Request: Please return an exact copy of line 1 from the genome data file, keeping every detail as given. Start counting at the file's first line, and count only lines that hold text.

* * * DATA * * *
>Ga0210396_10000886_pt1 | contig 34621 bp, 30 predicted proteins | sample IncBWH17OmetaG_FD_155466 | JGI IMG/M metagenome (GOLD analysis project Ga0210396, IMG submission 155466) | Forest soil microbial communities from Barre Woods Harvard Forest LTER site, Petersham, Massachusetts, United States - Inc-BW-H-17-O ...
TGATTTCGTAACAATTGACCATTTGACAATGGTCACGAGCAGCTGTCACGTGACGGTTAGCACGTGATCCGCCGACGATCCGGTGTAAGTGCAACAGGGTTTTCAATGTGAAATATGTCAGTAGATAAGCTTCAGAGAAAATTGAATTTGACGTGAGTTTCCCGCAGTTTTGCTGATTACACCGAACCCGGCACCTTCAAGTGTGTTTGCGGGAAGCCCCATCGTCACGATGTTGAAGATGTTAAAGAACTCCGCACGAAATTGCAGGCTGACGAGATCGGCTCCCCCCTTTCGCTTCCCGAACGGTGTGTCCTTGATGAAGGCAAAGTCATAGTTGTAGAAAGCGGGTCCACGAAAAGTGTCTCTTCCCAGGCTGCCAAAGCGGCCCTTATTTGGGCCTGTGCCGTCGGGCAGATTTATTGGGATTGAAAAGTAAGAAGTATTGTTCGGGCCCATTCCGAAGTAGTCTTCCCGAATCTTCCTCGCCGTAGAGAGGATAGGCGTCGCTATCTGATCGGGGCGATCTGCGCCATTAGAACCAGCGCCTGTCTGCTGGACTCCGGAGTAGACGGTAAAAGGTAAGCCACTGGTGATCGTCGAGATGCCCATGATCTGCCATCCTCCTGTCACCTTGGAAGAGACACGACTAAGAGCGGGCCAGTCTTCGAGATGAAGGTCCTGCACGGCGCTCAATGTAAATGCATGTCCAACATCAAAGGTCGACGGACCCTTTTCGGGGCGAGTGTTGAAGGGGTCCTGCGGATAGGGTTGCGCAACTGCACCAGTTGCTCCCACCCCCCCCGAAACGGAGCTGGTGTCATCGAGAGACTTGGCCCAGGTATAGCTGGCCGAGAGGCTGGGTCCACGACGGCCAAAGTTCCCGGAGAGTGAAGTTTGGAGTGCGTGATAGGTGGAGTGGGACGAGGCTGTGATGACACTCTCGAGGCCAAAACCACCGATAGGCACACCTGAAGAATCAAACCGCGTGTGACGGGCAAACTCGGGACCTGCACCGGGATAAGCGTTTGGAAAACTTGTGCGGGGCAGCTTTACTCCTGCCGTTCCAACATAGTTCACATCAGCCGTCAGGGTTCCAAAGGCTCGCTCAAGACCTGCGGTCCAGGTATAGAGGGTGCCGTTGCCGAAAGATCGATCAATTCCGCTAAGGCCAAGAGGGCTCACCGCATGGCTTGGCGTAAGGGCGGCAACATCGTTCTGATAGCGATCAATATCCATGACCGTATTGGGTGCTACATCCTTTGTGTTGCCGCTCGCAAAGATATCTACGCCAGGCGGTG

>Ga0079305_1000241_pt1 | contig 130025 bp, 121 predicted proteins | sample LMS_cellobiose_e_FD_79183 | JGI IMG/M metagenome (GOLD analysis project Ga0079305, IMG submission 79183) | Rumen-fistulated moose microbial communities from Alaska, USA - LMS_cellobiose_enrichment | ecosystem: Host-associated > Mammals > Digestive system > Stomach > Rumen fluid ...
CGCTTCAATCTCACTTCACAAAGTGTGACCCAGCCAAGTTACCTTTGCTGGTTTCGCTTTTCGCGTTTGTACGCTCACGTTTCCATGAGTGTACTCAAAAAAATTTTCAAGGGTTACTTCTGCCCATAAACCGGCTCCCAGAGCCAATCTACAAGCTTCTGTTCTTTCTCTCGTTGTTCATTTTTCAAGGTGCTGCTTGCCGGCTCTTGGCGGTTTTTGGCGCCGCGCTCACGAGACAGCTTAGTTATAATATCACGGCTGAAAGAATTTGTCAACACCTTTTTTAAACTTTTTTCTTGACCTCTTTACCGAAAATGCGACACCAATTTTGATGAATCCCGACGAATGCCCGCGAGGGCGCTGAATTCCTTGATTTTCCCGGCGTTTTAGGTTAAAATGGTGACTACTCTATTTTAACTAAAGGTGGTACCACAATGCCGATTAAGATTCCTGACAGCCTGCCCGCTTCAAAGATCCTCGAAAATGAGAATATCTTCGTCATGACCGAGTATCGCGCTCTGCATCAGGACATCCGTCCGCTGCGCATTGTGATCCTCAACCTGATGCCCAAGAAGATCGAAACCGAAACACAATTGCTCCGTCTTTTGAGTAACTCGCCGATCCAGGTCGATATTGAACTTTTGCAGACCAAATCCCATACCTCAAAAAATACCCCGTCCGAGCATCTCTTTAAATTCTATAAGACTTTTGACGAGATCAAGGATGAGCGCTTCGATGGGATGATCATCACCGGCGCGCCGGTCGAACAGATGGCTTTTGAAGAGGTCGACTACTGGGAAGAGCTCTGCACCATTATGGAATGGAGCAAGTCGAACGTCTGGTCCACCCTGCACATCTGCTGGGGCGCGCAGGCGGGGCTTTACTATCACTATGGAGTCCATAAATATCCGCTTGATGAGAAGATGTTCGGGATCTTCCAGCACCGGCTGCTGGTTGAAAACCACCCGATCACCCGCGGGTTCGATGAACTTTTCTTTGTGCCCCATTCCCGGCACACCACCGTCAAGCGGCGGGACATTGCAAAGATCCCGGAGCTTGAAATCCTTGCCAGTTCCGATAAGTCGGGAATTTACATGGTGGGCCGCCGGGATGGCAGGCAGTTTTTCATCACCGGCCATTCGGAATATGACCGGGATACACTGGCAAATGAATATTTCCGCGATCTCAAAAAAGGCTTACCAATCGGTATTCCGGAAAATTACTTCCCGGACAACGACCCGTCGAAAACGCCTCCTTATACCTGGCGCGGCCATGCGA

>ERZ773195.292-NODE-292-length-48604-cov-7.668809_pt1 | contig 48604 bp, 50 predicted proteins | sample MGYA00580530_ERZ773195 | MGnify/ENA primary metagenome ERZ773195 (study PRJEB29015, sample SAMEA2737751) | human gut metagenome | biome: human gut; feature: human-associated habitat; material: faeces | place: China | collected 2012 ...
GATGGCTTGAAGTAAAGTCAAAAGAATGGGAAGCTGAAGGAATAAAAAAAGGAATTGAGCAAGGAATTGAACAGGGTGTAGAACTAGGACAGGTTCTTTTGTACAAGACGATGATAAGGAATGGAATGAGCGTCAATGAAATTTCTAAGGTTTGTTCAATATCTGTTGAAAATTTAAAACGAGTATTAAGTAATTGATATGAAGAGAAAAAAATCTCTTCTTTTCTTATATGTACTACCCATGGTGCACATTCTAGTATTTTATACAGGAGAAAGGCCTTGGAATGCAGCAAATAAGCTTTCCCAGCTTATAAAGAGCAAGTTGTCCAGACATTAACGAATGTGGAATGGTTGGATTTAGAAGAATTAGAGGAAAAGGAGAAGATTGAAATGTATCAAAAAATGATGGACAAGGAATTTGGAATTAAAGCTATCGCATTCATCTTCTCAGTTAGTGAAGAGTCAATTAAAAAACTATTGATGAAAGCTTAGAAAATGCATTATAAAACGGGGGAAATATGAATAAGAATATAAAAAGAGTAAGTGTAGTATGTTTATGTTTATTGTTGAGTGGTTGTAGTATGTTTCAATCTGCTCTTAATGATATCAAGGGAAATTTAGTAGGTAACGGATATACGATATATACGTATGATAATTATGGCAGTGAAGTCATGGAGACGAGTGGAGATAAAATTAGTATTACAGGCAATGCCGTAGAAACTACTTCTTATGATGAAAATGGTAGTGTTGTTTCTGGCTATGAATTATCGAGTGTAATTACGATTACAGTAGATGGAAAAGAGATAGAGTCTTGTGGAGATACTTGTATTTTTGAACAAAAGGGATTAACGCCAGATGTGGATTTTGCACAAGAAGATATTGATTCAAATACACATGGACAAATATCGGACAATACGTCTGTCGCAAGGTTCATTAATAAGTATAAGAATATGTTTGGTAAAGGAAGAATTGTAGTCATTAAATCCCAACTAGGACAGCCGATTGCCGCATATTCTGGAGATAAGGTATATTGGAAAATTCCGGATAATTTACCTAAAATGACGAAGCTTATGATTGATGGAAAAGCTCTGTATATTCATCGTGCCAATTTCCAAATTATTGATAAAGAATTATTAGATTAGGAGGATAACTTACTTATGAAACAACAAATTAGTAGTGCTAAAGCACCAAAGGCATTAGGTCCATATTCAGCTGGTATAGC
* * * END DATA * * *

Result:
>Ga0210396_10000886_pt1 | contig 34621 bp, 30 predicted proteins | sample IncBWH17OmetaG_FD_155466 | JGI IMG/M metagenome (GOLD analysis project Ga0210396, IMG submission 155466) | Forest soil microbial communities from Barre Woods Harvard Forest LTER site, Petersham, Massachusetts, United States - Inc-BW-H-17-O ...